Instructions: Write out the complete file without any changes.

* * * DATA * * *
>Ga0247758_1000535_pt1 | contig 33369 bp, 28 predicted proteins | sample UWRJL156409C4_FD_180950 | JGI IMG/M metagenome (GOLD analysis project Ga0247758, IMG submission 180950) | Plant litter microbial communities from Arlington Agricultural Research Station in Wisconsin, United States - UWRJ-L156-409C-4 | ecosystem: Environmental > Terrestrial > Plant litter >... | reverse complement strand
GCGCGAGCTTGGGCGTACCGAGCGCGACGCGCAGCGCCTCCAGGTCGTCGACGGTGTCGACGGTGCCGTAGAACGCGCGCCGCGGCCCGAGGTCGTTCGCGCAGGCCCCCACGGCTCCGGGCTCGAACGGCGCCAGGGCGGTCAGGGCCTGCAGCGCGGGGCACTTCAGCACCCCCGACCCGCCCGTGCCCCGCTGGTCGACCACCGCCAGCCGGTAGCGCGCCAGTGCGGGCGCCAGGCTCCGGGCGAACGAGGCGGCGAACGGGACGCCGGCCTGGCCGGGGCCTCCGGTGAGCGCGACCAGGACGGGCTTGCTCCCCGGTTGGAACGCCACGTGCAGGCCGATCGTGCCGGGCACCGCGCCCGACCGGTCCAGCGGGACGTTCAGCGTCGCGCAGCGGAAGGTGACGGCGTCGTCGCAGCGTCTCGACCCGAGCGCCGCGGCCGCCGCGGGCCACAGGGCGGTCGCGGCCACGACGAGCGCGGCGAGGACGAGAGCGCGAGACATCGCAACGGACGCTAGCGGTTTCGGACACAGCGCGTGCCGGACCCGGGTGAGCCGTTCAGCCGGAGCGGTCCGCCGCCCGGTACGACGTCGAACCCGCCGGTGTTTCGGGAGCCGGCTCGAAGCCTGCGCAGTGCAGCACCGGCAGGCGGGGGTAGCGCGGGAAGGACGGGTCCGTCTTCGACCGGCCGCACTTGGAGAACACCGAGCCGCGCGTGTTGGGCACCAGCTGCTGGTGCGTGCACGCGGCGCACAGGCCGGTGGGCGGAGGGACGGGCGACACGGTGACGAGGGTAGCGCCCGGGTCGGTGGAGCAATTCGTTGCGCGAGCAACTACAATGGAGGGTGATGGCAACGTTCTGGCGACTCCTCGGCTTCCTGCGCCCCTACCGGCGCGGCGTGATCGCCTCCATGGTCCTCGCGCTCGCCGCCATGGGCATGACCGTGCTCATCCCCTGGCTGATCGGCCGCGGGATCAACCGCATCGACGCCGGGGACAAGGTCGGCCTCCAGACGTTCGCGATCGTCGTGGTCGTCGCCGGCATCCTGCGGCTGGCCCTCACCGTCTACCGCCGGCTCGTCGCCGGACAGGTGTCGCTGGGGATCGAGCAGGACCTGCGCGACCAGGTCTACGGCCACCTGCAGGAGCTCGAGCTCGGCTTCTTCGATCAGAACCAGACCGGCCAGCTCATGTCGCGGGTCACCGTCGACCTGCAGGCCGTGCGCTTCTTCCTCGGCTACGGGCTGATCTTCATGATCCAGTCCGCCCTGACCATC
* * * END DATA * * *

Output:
>Ga0247758_1000535_pt1 | contig 33369 bp, 28 predicted proteins | sample UWRJL156409C4_FD_180950 | JGI IMG/M metagenome (GOLD analysis project Ga0247758, IMG submission 180950) | Plant litter microbial communities from Arlington Agricultural Research Station in Wisconsin, United States - UWRJ-L156-409C-4 | ecosystem: Environmental > Terrestrial > Plant litter >... | reverse complement strand
GCGCGAGCTTGGGCGTACCGAGCGCGACGCGCAGCGCCTCCAGGTCGTCGACGGTGTCGACGGTGCCGTAGAACGCGCGCCGCGGCCCGAGGTCGTTCGCGCAGGCCCCCACGGCTCCGGGCTCGAACGGCGCCAGGGCGGTCAGGGCCTGCAGCGCGGGGCACTTCAGCACCCCCGACCCGCCCGTGCCCCGCTGGTCGACCACCGCCAGCCGGTAGCGCGCCAGTGCGGGCGCCAGGCTCCGGGCGAACGAGGCGGCGAACGGGACGCCGGCCTGGCCGGGGCCTCCGGTGAGCGCGACCAGGACGGGCTTGCTCCCCGGTTGGAACGCCACGTGCAGGCCGATCGTGCCGGGCACCGCGCCCGACCGGTCCAGCGGGACGTTCAGCGTCGCGCAGCGGAAGGTGACGGCGTCGTCGCAGCGTCTCGACCCGAGCGCCGCGGCCGCCGCGGGCCACAGGGCGGTCGCGGCCACGACGAGCGCGGCGAGGACGAGAGCGCGAGACATCGCAACGGACGCTAGCGGTTTCGGACACAGCGCGTGCCGGACCCGGGTGAGCCGTTCAGCCGGAGCGGTCCGCCGCCCGGTACGACGTCGAACCCGCCGGTGTTTCGGGAGCCGGCTCGAAGCCTGCGCAGTGCAGCACCGGCAGGCGGGGGTAGCGCGGGAAGGACGGGTCCGTCTTCGACCGGCCGCACTTGGAGAACACCGAGCCGCGCGTGTTGGGCACCAGCTGCTGGTGCGTGCACGCGGCGCACAGGCCGGTGGGCGGAGGGACGGGCGACACGGTGACGAGGGTAGCGCCCGGGTCGGTGGAGCAATTCGTTGCGCGAGCAACTACAATGGAGGGTGATGGCAACGTTCTGGCGACTCCTCGGCTTCCTGCGCCCCTACCGGCGCGGCGTGATCGCCTCCATGGTCCTCGCGCTCGCCGCCATGGGCATGACCGTGCTCATCCCCTGGCTGATCGGCCGCGGGATCAACCGCATCGACGCCGGGGACAAGGTCGGCCTCCAGACGTTCGCGATCGTCGTGGTCGTCGCCGGCATCCTGCGGCTGGCCCTCACCGTCTACCGCCGGCTCGTCGCCGGACAGGTGTCGCTGGGGATCGAGCAGGACCTGCGCGACCAGGTCTACGGCCACCTGCAGGAGCTCGAGCTCGGCTTCTTCGATCAGAACCAGACCGGCCAGCTCATGTCGCGGGTCACCGTCGACCTGCAGGCCGTGCGCTTCTTCCTCGGCTACGGGCTGATCTTCATGATCCAGTCCGCCCTGACCATC